A Tricky Spot

Yesterday my aunt asked, “How’s the novel going?” And I had to answer, “Well… at the moment… it’s kind of… not.” I’m feeling incredibly frustrated about my ending. After finishing the last draft, I felt that I had gotten pretty close to writing what I wanted to write. But now I’m dealing with this central dilemma: writing what I want to write, versus what I want to read. Or versus what my readers want to read. This is another thing that hasn’t changed since I started writing this book.

Traditionally, young adult books have triumphant endings, where the protagonist overcomes, and when I put these down I have that warm fuzzy satisfied feeling. Often when I read literary fiction I find myself slogging through, sometimes forcing myself to digest the next word and the next word, but when I finish the book I’m left thinking, wanting to talk about it. As is common in literary fiction, the current ending of my book is very dark. So, the opposite of traditional YA.

As my sister put it, you’ve put yourself in a tricky spot. Do literary fiction and young adult overlap? Is it possible to write literary fiction about sorority life? Another question I’ve been asking from the beginning, with no clear answer.

A successful writer friend of mine told me about an emerging genre called “New Adult,” which apparently targets the demographic my novel is about/for, and addresses the coming-of-age between adolescence and true adulthood. (See the wiki article, a site for NA writers called NA Alley, and an article on the Huffington post.) She suggested I read best sellers in this genre, paying attention to how those authors did their endings. A trip to the library the other day produced a stack of books, still labeled YA (most of the best sellers were checked out, so I’m on the waiting list). Hopefully this will get the creative juices flowing…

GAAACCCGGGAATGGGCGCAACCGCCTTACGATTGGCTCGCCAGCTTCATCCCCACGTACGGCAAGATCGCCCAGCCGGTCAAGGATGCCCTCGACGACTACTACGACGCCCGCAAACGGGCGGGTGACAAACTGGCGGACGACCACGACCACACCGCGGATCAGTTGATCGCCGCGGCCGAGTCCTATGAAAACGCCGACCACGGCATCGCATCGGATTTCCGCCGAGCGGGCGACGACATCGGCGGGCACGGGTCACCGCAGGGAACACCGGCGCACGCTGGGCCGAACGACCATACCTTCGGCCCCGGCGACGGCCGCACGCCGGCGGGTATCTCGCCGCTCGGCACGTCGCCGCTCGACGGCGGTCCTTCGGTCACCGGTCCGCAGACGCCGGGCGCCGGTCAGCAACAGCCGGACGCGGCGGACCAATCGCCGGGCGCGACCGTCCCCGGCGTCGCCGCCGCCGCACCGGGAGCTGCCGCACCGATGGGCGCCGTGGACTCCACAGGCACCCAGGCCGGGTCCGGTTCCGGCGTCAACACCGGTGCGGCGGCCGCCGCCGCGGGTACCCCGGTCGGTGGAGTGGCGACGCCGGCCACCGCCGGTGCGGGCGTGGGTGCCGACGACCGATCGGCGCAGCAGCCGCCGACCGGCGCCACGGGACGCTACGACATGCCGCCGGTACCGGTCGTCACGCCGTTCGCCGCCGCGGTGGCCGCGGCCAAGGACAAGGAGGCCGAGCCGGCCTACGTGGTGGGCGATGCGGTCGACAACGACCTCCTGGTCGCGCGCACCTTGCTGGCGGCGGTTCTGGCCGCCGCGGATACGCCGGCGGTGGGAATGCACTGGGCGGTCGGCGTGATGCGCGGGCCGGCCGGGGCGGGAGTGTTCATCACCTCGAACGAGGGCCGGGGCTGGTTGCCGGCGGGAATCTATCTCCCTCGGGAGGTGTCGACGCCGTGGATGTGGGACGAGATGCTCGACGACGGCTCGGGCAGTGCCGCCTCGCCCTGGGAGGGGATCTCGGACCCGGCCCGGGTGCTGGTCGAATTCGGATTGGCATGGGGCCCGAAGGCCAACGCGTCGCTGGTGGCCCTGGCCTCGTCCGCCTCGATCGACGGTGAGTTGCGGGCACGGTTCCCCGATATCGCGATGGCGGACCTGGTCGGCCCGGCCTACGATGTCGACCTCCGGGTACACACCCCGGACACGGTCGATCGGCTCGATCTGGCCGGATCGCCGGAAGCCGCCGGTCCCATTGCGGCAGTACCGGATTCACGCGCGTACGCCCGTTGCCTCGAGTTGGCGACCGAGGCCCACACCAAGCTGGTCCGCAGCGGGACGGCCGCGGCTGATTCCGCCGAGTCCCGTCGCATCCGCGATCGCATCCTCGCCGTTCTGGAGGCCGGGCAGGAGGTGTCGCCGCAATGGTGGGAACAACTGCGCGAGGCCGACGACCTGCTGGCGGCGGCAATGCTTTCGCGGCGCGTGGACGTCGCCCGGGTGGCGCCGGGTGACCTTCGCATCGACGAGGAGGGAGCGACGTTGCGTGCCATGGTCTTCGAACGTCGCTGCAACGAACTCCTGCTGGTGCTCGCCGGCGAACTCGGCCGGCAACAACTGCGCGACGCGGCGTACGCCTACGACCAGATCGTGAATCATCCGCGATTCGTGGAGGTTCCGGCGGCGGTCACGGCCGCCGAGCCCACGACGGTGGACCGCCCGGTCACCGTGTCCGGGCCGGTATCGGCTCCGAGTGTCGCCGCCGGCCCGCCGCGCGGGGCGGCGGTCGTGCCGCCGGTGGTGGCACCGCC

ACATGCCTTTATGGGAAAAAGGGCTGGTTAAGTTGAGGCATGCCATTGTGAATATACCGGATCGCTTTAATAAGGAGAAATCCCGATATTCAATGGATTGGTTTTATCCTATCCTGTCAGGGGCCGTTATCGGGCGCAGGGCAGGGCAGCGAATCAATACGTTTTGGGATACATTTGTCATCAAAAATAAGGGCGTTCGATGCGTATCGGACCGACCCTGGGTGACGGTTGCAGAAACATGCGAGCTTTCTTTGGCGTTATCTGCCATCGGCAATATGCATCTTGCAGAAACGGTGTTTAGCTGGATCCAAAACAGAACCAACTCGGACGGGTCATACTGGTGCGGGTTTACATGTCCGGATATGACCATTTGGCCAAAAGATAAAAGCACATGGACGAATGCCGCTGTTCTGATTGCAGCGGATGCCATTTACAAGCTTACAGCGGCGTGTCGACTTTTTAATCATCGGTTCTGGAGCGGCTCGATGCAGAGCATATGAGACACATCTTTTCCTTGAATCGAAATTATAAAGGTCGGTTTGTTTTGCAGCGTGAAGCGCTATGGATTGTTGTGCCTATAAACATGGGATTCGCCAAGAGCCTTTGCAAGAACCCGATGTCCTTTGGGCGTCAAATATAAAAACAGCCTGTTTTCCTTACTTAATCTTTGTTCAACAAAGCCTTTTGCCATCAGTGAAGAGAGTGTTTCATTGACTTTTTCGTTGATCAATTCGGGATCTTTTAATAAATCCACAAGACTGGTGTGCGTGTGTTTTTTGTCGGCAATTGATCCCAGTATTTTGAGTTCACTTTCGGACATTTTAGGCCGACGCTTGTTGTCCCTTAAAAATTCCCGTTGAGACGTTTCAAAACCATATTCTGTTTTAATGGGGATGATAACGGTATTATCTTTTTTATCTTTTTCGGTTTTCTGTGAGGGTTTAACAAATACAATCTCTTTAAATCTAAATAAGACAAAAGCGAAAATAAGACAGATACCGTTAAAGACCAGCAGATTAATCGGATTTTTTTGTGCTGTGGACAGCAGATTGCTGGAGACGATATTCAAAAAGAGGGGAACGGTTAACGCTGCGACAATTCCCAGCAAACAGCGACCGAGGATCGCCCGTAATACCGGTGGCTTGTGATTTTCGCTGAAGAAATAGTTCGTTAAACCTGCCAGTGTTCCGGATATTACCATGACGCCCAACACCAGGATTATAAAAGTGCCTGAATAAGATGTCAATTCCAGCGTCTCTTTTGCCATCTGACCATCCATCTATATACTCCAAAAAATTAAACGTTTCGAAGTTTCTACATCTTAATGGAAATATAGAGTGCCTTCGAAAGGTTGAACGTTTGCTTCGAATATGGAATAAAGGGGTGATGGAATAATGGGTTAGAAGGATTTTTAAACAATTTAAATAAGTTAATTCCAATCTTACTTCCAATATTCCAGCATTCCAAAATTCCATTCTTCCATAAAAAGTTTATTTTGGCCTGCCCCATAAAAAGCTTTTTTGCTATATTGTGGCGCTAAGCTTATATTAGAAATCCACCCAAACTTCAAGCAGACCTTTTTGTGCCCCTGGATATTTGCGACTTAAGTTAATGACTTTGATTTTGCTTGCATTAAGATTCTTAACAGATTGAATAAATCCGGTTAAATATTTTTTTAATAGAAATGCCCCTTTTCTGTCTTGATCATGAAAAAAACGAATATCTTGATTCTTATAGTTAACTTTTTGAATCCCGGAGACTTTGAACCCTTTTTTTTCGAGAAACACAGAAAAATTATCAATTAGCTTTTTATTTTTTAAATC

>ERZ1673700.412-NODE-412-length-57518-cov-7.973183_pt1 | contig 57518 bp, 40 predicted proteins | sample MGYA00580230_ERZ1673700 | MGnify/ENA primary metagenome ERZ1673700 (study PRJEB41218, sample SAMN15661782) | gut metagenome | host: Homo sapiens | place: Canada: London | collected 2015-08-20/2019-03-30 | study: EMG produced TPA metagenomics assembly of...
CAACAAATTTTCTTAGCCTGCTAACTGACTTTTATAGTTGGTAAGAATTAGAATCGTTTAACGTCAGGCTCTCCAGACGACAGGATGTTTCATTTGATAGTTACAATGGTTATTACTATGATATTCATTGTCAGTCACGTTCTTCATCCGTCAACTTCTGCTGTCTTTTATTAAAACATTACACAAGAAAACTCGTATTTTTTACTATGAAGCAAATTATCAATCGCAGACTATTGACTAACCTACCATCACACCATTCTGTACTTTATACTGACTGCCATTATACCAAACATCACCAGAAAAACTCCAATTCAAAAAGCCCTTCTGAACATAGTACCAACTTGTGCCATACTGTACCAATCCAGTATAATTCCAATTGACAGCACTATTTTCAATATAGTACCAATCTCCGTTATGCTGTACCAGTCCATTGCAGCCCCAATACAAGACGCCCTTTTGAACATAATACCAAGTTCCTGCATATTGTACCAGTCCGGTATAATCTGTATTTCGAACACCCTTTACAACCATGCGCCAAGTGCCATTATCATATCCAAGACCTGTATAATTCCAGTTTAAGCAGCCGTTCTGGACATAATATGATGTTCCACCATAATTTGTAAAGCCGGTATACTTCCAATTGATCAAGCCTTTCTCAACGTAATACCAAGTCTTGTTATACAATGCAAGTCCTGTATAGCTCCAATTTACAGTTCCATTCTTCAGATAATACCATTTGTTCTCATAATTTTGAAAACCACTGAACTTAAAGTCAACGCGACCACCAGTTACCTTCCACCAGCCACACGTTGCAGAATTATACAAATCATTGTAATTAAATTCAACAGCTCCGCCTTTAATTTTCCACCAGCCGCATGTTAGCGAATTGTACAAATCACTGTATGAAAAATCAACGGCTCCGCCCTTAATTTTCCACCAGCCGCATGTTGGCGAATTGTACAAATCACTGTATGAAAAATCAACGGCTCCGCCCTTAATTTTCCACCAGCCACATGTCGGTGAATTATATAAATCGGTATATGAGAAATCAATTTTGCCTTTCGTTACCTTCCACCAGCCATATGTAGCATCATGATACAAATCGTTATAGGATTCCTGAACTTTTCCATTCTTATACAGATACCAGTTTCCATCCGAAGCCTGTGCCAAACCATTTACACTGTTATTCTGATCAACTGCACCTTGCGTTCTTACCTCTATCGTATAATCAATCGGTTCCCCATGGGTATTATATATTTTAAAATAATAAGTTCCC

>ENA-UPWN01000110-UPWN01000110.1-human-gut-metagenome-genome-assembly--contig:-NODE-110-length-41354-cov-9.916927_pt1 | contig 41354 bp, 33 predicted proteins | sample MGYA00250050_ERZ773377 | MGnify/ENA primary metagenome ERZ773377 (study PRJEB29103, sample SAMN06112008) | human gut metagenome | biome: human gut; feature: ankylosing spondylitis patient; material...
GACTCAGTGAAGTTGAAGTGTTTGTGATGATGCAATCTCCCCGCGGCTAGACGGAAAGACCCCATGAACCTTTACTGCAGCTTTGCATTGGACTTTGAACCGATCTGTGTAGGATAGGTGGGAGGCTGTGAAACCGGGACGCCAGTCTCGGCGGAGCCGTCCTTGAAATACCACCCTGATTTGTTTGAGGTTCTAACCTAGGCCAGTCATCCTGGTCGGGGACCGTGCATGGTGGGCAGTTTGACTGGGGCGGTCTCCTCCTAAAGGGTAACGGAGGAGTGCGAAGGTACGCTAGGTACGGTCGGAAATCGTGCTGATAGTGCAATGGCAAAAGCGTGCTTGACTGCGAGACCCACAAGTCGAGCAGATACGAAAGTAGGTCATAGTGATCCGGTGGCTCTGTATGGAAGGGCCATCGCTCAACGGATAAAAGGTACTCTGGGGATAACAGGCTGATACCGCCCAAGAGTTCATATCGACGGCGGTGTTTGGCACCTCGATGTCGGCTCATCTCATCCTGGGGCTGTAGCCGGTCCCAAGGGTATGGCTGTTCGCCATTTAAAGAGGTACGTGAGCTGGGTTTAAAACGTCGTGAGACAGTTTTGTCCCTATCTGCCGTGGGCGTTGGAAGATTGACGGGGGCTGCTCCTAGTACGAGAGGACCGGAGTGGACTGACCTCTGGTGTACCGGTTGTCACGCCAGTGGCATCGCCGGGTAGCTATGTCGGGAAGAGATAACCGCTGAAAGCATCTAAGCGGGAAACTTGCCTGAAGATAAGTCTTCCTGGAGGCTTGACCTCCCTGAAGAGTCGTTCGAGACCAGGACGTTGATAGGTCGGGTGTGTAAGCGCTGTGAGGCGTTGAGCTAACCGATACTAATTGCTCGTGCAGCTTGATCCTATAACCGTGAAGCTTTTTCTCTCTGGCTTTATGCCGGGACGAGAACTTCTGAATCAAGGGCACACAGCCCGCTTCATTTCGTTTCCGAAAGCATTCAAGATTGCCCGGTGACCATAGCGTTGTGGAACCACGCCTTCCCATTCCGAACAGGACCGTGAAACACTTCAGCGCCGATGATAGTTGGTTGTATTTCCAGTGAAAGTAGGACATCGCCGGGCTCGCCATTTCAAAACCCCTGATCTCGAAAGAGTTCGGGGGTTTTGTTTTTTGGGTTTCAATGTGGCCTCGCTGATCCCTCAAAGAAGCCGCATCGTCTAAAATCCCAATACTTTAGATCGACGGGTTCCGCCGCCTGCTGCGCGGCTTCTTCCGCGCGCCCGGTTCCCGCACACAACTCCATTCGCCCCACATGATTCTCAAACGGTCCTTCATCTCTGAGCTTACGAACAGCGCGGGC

Library Books

Did I mention it’s my birthday? I don’t like to think that another year has come and gone, and I still haven’t finished/published this book! But then again, there’s nothing I’d rather be doing than writing, rewriting, reading, rewriting… and I’m in this, no matter how many birthdays it takes. I’m celebrating with friends and family later on, but at this moment there’s nowhere I’d rather be than on my couch, at my computer, writing on my birthday.

happy bday

A lovely Valentine’s-themed birthday gift from my incredibly sweet and caring aunt, who remembers the special days of everyone in the family and always sends us holiday gifts, too.

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One thought on “A Tricky Spot

  1. Hi Taylor, you’re so young. Don’t worry. Whatever you write is good training, there’s no other way to learn. A writer I met recently, Lucy Wadham, who’s published six books, says that the nasty voice in your head that makes you doubt, never goes away and it’s part of the process. If your ending feels right to you, stick with it. You can’t second guess readers, but if you feel stuck, it’s probably needs some changes. Good luck.

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